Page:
The record-breaking run of New Zealand came to an end with a 40-29 defeat to Ireland on November 5.
Over the weekend, the young Kiwi side bounced back with a 68-10 win over Italy. Asked what this latest generation of players could do better than those represented by Dan Carter et al, Hansen said he didn't know what they could do better but they had the opportunity because they came after them.
“We've got 18 new players after last year's World Cup in the squad and obviously that's a lot, but the group is just starting out and so far they've done well but they tasted defeat in our last game prior to here [Rome] so it will be interesting to see how they grow from that. “The expectation within the All Blacks is that the next generation is always better than the one before,” he said.
Hansen felt No.8 Steven Luatua had met the requirements the management had set for him. “He was very good tonight until he started cramping up after the 65-minute period and he became a bit of a passenger. We didn't have anyone else to put on otherwise he would have come off but it was a big improvement from Steven and he's just got to show us he can do that time after time.”
Flanker Elliot Dixon was a different proposition as he hadn't played a lot for the All Blacks. It was his third game starting or coming off the bench and Hansen felt he made good progress in Rome, he was physical and did some things nicely and there were still parts of his game that would continue to grow.
Lock Patrick Tuipulotu had come off after both his thighs cramped up and it would be a case of looking at what he and Luatua were eating before games because it wasn't fuelling their big bodies, he said. Halfback Tawera Kerr-Barlow had played well. Hansen said when not having a lot of games it was usual for a player to tighten up a little, but as the game progressed he had loosened up and did his core roles really well.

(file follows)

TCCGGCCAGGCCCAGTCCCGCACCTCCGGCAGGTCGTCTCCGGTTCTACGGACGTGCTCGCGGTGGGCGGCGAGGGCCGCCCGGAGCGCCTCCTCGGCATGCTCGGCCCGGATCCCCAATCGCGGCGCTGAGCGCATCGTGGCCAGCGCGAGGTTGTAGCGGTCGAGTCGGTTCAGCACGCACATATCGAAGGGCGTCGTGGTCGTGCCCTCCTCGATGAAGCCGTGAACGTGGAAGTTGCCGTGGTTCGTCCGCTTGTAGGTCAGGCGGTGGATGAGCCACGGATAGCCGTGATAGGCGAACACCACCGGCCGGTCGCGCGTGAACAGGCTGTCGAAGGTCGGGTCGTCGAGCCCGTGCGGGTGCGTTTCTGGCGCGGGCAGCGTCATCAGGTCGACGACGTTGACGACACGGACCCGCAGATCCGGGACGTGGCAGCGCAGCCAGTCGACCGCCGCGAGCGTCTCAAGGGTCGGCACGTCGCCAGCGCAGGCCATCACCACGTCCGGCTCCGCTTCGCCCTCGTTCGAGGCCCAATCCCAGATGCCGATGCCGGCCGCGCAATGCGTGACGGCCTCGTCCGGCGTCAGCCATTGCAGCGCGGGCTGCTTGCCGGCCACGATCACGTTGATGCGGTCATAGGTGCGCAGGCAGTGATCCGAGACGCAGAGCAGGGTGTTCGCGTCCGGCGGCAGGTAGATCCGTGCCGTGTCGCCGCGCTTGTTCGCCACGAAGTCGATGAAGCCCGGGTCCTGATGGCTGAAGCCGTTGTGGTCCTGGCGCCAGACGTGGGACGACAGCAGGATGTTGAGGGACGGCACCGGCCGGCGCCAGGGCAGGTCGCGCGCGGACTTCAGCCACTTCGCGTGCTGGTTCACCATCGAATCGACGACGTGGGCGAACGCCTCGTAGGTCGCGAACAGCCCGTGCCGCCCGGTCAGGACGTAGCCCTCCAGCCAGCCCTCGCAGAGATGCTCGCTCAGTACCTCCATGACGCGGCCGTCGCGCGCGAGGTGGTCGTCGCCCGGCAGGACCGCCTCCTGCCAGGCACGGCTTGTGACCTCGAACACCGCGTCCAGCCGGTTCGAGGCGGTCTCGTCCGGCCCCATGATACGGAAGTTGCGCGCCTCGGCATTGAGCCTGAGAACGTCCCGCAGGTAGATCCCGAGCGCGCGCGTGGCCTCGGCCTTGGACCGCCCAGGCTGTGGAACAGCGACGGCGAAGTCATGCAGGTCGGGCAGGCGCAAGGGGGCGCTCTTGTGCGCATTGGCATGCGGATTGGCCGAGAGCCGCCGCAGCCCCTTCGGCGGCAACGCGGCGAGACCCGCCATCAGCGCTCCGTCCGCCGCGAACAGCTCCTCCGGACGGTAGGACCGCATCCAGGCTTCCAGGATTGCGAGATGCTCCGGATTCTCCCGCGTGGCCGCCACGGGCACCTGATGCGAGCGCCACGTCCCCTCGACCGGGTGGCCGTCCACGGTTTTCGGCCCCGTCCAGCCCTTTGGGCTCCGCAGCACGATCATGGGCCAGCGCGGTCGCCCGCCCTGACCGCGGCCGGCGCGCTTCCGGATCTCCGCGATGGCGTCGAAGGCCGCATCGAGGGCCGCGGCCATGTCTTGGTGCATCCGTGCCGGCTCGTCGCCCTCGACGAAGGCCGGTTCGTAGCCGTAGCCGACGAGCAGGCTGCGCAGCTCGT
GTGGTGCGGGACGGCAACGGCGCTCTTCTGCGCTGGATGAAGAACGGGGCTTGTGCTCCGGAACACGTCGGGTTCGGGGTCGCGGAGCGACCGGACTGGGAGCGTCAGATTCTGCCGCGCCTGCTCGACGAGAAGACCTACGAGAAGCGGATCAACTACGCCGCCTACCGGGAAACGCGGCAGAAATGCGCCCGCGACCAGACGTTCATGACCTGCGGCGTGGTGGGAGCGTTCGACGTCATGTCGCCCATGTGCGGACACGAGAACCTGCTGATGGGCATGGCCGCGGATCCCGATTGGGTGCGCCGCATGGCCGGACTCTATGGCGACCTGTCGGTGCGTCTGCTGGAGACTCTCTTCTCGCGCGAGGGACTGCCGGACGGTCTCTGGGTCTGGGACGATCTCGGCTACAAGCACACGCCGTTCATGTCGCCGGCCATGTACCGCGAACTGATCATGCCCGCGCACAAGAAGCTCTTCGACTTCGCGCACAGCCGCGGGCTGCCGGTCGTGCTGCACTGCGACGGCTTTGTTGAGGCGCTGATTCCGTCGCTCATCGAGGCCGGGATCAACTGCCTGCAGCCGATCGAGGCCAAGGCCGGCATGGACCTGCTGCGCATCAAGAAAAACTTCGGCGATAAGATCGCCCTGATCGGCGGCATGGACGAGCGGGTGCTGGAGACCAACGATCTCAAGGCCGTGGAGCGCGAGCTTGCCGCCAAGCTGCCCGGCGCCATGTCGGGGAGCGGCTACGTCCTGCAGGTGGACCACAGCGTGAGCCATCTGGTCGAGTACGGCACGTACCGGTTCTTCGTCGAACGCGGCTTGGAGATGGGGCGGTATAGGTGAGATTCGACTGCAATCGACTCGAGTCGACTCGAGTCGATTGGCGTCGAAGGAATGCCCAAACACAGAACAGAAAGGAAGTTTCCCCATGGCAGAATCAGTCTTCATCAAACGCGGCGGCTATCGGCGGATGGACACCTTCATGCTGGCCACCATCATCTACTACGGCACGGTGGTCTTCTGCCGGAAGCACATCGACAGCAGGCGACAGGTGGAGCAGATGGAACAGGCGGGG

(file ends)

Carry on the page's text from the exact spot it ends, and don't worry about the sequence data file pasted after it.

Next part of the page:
Hansen said: “I think our guys played particularly well and we're happy with that but the big thing for us is we have got some guys who haven't played a lot of rugby for the All Blacks the opportunity to play 80 minutes, some young guys who were having their first game to play so it bodes well for next week [Ireland]. “We've got a lot of people in form for selection but better still it bodes well for the future next year and beyond because we've now given some more players more experience,” he said.
Assistant coach Ian Foster said he was pleased with wing Rieko Ioane's debut. He was a young player who was learning all the time, but he had shown good physicality with the ball in hand and overall he was really satisfied with his game.
Aaron Cruden, who was named man of the match, hadn't played a lot of rugby and the first thing the management wanted from him was more match time, secondly to do his core roles really well - his passing, kicking, running and organising and get back into the flow of rugby not having played for so long.
“As the game went on he got better and better, and we're pretty happy with where he ended up,” Hansen said.
Stand-in captain Sam Cane said from a leadership point of view he had learned, from four years playing in Richie McCaw's shadow that there was no point trying to be McCaw, it was better to concentrate on being himself, to play his style and to be Sam Cane.
Foster thought the All Blacks dealt with the 'predictability' about their play by saying he thought they had more opportunity to make different decisions against Italy. “Last week we didn't get a lot of opportunity in the first 30 minutes and that set the tone for the game whereas today we had a lot more opportunity to try some different things,” he said.
African News Agency (ANA)
Original source: Future looking bright for All Blacks